2.mBoth sides had agreed that if
they saw it would be impossible to
reach a complete contract they
would seek to agree on extending
the present contract.
That would provide time for
additional negotiations and pre-
vent the danger of a nationwide
summer coal strike.
Less than an hour after its
cheering announcement of prog-
ress, the inquiry board got a 24-
hour extension of its deadline
for reporting to President Tru-
man on the dispute. The report
now is due at 3 p.m. tomorrow,
two hours after a scheduled
meeting of Lewis withhis UMW
Board chairman David Cole told
reporters he does not know any
details of the negotiations between
Lewis, president of the United
Mine Workers, and the opera ors,
but that they have advised the
board they are making consider-
able progress toward writing a new
The present union-management
agreement expires June 30.
There was no official word
whether the coal operators had
agreed to accept a Federal
court's approval of Lewis' $100
monthly pension plans. But the
UMW chief previously had in-
sisted that the operators accept
the pension plan before he
would talk contract terms.
The three-man board has em-
phasized it is most interested in
promoting collective bargaining
between the two sides. Should it
report an impasse endangering
national health and safety, the
government likely would seek, an
injunction to block a strike.
American schools will need a
million more teachers in 12 years,
Dean James B. Edmonson, of the
education school, predicted Wed-
nesday, opening a series of sum-
mer' lectures on education.
"The shortage of teacher's today
is primarily due to the competi-
tion of other fields of work where
financial rewards are higher,"
Dean Edmonson said. He pointed
to the growing enrollments of
schools at the elementary levels
in the past few years and added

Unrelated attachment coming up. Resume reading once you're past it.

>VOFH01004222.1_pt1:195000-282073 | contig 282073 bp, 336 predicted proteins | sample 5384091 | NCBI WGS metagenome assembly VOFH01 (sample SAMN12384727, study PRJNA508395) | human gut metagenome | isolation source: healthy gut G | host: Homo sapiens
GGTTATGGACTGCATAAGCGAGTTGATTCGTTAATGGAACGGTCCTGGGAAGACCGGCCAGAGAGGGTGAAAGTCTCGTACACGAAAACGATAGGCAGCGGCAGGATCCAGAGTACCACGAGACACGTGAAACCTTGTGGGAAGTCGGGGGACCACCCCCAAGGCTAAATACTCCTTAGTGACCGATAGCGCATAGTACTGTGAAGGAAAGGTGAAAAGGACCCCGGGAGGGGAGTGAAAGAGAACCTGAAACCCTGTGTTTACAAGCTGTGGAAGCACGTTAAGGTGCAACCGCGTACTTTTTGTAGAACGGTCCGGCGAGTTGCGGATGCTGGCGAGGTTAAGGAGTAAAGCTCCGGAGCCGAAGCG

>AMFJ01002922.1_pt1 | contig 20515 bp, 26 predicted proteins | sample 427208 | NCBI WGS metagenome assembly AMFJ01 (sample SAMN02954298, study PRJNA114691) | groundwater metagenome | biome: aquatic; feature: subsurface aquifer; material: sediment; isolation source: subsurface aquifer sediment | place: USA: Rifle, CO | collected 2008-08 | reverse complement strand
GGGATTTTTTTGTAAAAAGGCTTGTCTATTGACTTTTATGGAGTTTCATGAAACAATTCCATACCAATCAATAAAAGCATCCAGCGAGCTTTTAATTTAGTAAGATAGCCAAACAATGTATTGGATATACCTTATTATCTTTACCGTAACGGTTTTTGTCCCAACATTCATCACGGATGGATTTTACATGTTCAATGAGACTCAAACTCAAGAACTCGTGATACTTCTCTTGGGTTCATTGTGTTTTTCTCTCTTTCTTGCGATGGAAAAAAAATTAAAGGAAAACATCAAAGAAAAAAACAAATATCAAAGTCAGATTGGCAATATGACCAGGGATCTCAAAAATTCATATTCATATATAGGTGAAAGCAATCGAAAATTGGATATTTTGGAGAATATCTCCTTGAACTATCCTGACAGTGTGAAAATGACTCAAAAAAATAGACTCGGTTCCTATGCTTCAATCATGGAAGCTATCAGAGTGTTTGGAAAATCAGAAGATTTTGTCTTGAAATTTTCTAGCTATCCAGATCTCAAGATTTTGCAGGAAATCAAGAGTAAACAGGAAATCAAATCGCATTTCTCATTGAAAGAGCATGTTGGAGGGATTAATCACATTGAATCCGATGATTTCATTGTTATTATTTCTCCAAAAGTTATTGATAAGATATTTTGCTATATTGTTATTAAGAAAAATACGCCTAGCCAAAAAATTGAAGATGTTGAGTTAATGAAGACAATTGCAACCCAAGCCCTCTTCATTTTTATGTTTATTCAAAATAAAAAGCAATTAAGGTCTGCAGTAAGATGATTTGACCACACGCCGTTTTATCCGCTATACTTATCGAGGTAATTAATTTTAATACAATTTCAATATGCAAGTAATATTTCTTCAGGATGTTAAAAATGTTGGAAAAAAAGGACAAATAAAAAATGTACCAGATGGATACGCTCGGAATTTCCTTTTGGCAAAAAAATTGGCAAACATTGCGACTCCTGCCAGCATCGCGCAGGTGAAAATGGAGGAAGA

that replacements would be need-
ed for those that drop out of
teaching between now and 1960.
"Should any measure of unem-
ployment develop in the fields
that compete with the teaching
profession, there will be a corre-
sponding increase in the number
of candidates for teaching posi-
tions," he commented.
He said the teaching profession
is making headway in the im-
provement of its status and pro-
phesied that teaching would be-
come more attractive in the fu-
ture. He estimated that competi-
tion would increas'e in school sys-
tems which provide attractive sal-
aries, adequate housing for teach-
ing and maximum security-eco-
nomic and psychological.
Lectures to be given at 4:05 p.m.
today and tomorrow include dis-
cussions by Prof. Leonard A. Stid-
ley, of Oberlin College, and T. Lu-
ther Purdom, director of the Bu-
reau of Appointments and Occu-
A total of twenty-six lectures,
sponsored by the education school,
will be presented during the sum-
BERLIN, Thursday, June 24 -
(A')-The Russians halted all rail-
way traffic into the western sec-
tors of Berlin early today.
They also shut off that part of
the western sector's electric power
generated in the Soviet sector.
Western circles viewed these two
moves as Soviet retaliation for the
refusal of the United States, Brit-
ain and France to accept the
Soviet zone mark as Berlin's only
The Russian-licensed German